In an intervie with BBC’s Catherine Byaruhanga, Kyagulanyi said he fled his office when dozens of armed soldiers and police arrived to carry out a search.
He alleged it was an attempt to thwart his challenge to President Yoweri Museveni in next year’s election.
Police have not commented on the alleged missing documents but denied the raid was politically motivated.
Before Kyagulanyi spoke about the missing papers, police spokesman Fred Enanga stated the raid was due to an investigation into misuse of uniform. The government has outlawed red berets – a trademark of Mr Wine – and other pieces of military wear.
“It’s not political. We are carrying out operations on misuse of some of the uniforms and accoutrements,” Mr Enanga said.
Kyagulanyi said that red berets were also seized during the raid.
The MP is facing charges which rights groups say are politically motivated.
One of the requirements to run for election is to have signatures of support from 100 registered voters from at least two-thirds of Uganda’s districts.
Bobi Wine, whose real name is Robert Kyagulanyi, said his team had already collected 6 million signatures, but that these are missing from his party’s offices.
“Museveni’s government is trying to block me from nominating as a presidential candidate,” he told the BBC’s Catherine Byaruhanga.
“From questioning my academic credentials, to questioning my age, now they are making every effort to frustrate my nomination and I want to believe that is why they took the signatures away.”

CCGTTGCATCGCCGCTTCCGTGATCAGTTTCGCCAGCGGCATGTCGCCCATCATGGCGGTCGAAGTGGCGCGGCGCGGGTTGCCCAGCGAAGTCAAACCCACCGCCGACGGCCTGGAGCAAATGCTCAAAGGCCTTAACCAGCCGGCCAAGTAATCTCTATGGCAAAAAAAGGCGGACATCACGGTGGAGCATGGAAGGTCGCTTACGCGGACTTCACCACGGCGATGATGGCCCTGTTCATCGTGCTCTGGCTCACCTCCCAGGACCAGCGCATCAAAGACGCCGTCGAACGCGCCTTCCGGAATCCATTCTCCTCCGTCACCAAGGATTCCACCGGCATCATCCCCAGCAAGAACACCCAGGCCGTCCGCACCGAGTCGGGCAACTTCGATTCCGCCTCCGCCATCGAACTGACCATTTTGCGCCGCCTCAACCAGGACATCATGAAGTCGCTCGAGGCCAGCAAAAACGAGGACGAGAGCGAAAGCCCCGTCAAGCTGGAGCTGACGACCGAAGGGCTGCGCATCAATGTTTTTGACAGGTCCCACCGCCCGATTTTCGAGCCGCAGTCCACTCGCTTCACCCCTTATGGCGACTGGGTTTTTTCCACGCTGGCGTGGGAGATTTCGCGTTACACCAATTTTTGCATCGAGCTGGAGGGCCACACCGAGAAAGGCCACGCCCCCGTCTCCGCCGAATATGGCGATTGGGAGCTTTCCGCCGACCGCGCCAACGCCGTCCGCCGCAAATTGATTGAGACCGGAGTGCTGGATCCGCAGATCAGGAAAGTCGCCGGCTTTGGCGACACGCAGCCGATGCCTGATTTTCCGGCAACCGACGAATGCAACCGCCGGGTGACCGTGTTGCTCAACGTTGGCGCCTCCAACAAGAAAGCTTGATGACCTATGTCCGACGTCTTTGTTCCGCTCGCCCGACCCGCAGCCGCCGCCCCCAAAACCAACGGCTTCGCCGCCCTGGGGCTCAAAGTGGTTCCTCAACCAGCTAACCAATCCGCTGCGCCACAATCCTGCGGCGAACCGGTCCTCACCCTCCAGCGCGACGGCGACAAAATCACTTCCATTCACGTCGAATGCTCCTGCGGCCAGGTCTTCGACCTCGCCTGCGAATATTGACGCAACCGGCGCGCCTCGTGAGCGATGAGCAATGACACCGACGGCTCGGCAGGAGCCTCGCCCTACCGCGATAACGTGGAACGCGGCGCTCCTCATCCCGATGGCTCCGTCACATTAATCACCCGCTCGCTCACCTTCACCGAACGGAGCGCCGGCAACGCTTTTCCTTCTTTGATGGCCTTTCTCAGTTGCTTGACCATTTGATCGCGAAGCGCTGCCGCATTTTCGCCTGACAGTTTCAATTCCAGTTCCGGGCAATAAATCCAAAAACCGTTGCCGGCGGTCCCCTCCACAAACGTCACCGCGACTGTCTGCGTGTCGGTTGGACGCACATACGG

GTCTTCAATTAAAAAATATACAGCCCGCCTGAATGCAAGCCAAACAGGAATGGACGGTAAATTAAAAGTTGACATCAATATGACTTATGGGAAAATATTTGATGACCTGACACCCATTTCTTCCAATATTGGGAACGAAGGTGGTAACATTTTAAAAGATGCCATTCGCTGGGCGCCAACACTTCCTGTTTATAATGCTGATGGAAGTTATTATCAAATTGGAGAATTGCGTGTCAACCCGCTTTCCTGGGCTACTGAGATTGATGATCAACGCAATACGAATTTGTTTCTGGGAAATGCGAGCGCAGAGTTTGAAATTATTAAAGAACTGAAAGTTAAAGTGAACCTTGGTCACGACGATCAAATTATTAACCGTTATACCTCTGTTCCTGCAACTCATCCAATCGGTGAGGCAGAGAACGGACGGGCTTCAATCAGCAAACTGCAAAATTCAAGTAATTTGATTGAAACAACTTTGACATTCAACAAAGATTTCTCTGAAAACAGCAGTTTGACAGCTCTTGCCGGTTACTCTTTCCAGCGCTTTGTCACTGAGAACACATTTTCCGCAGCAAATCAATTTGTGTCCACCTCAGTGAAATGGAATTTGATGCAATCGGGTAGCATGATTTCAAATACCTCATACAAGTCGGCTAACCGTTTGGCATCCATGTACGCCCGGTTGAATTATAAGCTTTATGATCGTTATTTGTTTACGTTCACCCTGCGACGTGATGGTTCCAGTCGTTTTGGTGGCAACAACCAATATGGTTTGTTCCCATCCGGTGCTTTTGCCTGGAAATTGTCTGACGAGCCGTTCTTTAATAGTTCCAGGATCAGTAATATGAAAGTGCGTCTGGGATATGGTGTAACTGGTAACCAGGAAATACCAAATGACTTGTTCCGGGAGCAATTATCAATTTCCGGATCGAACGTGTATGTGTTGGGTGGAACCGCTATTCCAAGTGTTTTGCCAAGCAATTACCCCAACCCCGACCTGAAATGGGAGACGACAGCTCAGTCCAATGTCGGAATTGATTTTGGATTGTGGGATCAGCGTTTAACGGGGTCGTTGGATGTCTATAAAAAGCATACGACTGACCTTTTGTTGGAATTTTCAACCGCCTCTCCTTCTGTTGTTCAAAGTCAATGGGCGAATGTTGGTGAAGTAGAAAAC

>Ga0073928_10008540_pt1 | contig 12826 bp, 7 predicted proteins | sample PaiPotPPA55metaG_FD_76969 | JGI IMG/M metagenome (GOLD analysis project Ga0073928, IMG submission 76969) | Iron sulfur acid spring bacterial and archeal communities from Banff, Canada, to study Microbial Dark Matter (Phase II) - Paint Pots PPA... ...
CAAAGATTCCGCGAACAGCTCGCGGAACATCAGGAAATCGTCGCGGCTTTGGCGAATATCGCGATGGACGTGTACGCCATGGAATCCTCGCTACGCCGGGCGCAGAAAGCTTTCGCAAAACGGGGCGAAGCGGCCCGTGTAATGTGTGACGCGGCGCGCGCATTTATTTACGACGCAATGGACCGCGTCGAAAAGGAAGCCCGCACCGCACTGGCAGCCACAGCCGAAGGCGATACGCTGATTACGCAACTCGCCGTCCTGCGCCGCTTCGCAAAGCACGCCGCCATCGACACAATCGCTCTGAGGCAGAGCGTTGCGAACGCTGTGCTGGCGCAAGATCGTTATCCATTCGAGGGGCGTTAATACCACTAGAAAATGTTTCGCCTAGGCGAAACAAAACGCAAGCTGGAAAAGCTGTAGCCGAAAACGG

Asked about where this leaves his aspirations of ending Mr Museveni’s 34 years in power, he said: “We’re not giving up.”
“We have immediately communicated to our branches to ensure they start collecting the signatures immediately and hopefully by Friday we’re going to have the required signatures,” he said.
A spokesperson for Uganda’s Electoral Commission said it could not comment on the alleged missing documents, but added that the deadline can be extended for candidates if they raise the issue with the commission officially.
Last year, BBC’s Catherine Byaruhanga was charged with intending to “alarm, annoy or ridicule” the president. He was also charged with inciting violence after being accused of calling on his supporters to physically harm the president.